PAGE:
Here's How Fracking Works

By Motley Fool Staff Markets Fool.com

Fracking has really taken off in the last few years, and technology is improving at a breakneck pace, allowing companies around the world to tap into oil that used to be totally inaccessible. So, how does it actually work?

Continue Reading Below

In this clip fromIndustry Focus: Energy, Motley Fool analysts Sean O'Reilly and Taylor Muckermanwalk listeners through the fracking process. Find out what steps frackers go through to make their drilling safer, how drilling technology has improved recently and what kinds of opportunities that opens up for drillers, and more.

A full transcript follows the video.

10 stocks we like better thanWal-Mart
When investing geniuses David and TomGardner have a stock tip, it can pay to listen. After all, the newsletter theyhave run for over a decade, the Motley Fool Stock Advisor, has tripled the market.*

David and Tomjust revealed what they believe are theten best stocksfor investors to buy right now... and Wal-Mart wasn't one of them! That's right -- theythink these 10 stocks are even better buys.

Click hereto learn about these picks!

Continue Reading Below

*StockAdvisor returns as of April 3, 2017
The author(s) may have a position in any stocks mentioned.

This video was recorded on April 20, 2017.

Sean O'Reilly:We've been doing this for a year and a half together. We've talked a lot about fracking. It's kind of all we talk about.

Taylor Muckerman:Well, it's what's disrupted the industry over the last decade or so, and it's what put American oil and natural gas back on the map.

O'Reilly:I have a good friend who's a petroleum geologist. I remember when he was in school 10 years ago, he gave a presentation about this, and I happened to be on campus. I was just passing through. He was talking about this and how revolutionary it was. He was talking about -- we're going to talk about it in a second -- drilling sideways and all this stuff. It was a big deal, and we hadn't been able to do that until recently. So,first and foremost, we need to clarify some terms. Fracking isactually what happens after a well is drilled. We've been drilling oil wells for over a hundred years.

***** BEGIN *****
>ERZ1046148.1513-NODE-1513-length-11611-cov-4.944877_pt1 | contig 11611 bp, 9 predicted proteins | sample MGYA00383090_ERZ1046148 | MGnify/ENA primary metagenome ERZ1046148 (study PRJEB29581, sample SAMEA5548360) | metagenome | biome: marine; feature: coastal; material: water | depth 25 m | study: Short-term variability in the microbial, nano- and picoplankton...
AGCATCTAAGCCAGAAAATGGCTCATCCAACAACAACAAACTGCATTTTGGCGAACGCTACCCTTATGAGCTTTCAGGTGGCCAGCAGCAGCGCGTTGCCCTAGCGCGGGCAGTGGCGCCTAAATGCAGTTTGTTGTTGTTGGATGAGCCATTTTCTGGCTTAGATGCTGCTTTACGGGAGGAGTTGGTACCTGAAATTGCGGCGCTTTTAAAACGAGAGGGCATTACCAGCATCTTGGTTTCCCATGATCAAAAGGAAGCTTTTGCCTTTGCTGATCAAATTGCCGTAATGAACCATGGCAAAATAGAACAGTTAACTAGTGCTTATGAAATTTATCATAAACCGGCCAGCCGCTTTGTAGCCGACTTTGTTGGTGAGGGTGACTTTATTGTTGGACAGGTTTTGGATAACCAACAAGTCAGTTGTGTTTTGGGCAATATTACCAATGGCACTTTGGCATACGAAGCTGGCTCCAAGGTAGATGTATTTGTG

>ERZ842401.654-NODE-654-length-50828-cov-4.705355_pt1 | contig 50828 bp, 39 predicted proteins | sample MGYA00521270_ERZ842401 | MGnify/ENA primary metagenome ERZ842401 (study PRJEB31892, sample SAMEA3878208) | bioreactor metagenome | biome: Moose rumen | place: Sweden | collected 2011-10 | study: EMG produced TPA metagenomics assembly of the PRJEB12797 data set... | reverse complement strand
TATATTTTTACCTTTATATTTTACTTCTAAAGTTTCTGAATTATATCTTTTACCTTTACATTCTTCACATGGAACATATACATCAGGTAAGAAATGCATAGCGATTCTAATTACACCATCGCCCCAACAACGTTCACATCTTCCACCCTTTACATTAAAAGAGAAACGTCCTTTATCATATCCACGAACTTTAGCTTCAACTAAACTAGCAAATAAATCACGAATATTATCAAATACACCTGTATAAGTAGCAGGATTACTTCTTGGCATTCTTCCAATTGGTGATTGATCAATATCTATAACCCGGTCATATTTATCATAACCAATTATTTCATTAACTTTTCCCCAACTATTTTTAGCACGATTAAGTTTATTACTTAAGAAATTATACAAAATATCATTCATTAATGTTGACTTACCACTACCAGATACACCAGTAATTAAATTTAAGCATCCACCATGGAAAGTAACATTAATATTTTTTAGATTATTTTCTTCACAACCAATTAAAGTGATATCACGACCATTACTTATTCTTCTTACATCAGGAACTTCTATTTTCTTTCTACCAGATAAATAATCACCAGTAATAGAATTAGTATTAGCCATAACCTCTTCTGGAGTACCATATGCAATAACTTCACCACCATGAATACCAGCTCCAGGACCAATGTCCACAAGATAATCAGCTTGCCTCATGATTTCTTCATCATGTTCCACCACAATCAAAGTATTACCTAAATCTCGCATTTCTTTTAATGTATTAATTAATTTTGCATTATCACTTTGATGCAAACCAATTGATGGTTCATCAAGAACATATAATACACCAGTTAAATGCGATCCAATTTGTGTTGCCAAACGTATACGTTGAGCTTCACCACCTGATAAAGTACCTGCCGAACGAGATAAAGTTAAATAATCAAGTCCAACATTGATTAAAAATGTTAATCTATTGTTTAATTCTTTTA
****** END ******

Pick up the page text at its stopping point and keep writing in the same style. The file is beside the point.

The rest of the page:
Muckerman:Thetechnology there has definitely improved, but it's not what frackingis.

O'Reilly:Have youever been to Drake's Well,Pa.?

Muckerman:I haven't. That's the original, right?

O'Reilly:It'sso anticlimatic.

Muckerman:Yeah, I'm sure. Kind of like the geyser in Yellowstone. Whatever, dude.

O'Reilly:The actual well drilling, which, again, going down, we can now go 360 degrees around. That immediately makes any given oil well morevaluable. You used to just drill a holeand oil would come up, and that would be it.

Muckerman:Andyou would have to go straight down. But we're going up to 10,000, maybe even a little further down now.

O'Reilly:I saw this graphic, and they hadEmpire State Buildings down.

Muckerman:Yeah,multiple Empire State Buildings.

O'Reilly:Yeah,they had, like, five.

Muckerman:We can goover a mile horizontally once we'rea couple miles below the surface. We'renot just going straight horizontal anymore. We have directional drilling, whereit's basically like a video game --

O'Reilly:Does the bit do any dances,like a shimmy-shimmy?

Muckerman:Iimagine the movieTremors,with that big monster eating its way through the ground, andchoosing its path at will.

O'Reilly:Doyou think they saw the movie and thought, "We need to do that"?

Muckerman:Yeah. I mean,it's not doing spirals. It has to have some sort of straight direction to it,because they have to have the casings andcement tofortify it. But yeah, we're not just going at a 90-degree angle anymore.